The Beats and Their Women

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While their politics and art were radical and dangerous for their time, the Beat Generation’s views toward women were not that much different than those of the man in the grey flannel suit they rebelled against. Women played an important role in the Beat community, as girlfriends and lovers but also as vital supporters of the artists—they took jobs to put food on the table, cooked, cleaned, typed and otherwise made it possible for the men to create. But only a few women were recognized as artists, and most were not deemed to possess the talent or creative soul required to produce art.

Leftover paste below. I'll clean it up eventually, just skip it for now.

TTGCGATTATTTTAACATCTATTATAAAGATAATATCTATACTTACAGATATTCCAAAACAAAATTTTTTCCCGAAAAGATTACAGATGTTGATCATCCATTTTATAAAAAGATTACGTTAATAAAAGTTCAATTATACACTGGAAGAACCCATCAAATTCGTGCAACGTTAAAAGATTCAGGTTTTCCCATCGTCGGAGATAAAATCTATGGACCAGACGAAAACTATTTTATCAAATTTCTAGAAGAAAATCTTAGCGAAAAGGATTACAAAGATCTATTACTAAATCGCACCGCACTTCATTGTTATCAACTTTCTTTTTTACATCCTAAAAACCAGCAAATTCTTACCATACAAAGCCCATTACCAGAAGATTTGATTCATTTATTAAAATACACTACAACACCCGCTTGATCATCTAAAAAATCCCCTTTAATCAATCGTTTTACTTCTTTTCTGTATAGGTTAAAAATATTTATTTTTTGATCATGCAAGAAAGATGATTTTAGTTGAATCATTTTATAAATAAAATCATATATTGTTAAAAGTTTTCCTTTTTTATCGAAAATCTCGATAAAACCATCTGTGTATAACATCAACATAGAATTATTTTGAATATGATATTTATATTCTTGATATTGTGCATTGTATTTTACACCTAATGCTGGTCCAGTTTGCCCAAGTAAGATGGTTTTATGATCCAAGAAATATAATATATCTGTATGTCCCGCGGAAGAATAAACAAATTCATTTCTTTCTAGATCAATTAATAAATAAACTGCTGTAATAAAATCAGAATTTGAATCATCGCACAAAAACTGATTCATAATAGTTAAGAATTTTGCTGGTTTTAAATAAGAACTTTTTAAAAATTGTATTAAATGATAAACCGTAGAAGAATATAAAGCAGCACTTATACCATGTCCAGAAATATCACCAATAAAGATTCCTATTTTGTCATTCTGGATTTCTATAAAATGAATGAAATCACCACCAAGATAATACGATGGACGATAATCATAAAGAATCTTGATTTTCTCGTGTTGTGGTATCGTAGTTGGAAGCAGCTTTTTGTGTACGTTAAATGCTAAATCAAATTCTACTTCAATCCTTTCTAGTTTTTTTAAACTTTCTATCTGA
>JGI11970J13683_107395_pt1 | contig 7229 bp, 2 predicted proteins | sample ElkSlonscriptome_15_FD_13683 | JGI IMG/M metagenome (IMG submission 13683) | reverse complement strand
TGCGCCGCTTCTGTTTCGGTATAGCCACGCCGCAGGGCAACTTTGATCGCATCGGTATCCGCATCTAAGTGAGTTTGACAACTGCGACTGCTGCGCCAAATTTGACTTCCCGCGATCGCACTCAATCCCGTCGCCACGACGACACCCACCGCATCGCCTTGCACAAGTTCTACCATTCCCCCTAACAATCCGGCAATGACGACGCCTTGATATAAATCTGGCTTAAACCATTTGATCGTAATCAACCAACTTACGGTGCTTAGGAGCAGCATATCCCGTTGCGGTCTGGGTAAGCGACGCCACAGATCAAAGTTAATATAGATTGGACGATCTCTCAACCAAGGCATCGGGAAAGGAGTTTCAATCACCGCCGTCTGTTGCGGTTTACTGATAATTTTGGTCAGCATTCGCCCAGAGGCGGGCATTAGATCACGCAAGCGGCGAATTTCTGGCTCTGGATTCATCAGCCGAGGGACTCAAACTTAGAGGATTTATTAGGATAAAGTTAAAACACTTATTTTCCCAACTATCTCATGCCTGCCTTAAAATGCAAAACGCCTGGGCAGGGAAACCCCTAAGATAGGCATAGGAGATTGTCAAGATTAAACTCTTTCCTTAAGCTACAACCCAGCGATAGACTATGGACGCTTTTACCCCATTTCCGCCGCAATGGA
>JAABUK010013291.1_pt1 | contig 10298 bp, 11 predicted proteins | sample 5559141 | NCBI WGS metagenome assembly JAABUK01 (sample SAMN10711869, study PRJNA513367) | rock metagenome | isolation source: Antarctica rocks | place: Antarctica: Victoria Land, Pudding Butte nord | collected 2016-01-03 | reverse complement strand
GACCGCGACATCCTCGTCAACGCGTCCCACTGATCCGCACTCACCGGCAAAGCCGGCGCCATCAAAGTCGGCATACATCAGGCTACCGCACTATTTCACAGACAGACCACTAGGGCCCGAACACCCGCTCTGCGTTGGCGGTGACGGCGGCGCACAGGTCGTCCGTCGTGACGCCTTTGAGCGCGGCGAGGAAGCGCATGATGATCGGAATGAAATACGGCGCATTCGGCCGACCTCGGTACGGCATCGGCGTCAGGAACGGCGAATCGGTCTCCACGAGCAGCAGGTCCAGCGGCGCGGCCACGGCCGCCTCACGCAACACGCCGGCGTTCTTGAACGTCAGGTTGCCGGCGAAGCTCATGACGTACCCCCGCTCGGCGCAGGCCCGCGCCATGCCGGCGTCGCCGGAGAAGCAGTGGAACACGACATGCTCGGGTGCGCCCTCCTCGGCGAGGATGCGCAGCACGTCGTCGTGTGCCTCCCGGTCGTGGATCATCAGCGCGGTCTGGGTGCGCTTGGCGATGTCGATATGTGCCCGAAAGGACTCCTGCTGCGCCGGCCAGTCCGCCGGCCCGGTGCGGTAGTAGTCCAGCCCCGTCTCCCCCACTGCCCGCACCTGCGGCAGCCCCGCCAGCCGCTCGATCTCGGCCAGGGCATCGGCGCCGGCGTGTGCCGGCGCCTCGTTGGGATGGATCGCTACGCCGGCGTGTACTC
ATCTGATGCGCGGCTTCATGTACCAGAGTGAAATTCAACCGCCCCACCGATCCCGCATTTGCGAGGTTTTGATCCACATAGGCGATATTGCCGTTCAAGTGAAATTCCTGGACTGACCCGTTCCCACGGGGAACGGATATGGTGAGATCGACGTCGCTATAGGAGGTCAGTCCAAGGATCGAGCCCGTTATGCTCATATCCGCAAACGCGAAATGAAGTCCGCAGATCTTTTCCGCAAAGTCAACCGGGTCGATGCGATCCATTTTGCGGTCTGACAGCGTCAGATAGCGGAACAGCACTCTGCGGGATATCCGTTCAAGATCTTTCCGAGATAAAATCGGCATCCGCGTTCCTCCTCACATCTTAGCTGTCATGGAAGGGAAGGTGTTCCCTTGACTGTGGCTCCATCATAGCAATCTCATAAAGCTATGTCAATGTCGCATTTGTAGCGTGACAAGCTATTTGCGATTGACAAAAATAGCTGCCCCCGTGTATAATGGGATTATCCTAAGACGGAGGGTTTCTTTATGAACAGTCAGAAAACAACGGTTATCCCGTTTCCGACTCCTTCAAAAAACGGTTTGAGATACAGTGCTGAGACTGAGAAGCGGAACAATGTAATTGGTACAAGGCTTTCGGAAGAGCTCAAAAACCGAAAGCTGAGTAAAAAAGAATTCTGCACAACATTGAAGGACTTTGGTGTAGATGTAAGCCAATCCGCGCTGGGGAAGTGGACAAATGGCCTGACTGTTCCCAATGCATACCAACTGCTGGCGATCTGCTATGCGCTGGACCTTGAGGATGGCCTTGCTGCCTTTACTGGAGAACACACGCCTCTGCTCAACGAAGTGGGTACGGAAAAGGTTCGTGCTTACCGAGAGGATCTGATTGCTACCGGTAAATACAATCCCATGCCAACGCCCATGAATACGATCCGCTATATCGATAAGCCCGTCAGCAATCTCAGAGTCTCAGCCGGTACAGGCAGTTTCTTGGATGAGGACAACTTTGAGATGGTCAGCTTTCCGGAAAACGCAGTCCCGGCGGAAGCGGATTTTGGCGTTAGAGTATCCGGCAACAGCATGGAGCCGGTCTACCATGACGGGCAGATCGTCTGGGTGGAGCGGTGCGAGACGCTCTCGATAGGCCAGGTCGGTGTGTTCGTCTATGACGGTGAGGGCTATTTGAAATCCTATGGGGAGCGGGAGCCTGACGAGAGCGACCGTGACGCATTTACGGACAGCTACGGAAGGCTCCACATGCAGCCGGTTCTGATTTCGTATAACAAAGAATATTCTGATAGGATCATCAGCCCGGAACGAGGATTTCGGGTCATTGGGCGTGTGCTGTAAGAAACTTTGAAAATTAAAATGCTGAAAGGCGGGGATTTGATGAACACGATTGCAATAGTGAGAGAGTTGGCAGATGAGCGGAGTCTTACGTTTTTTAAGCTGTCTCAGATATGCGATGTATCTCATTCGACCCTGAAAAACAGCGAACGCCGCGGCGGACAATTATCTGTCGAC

At The Toast, Megan Keeling writes about Elise Nada Cowen, one of the few—and yet mostly unknown—female Beat poets, commonly remembered as Allen Ginsberg’s only straight lover.

Keeling also digs deeper into the relationship between the Beatniks and women, which, despite the revolutionary ideas behind their movement, was definitely orthodox and conservative.


Guia Cortassa was born, lives, and works in Milan, Italy. After working as a Contemporary Art curator, she went back to writing. She is a contributing editor for Ondarock and her writing has appeared on Rivista Studio, Flair and the Quietus. She compulsively tweets @gcmorvern. More from this author →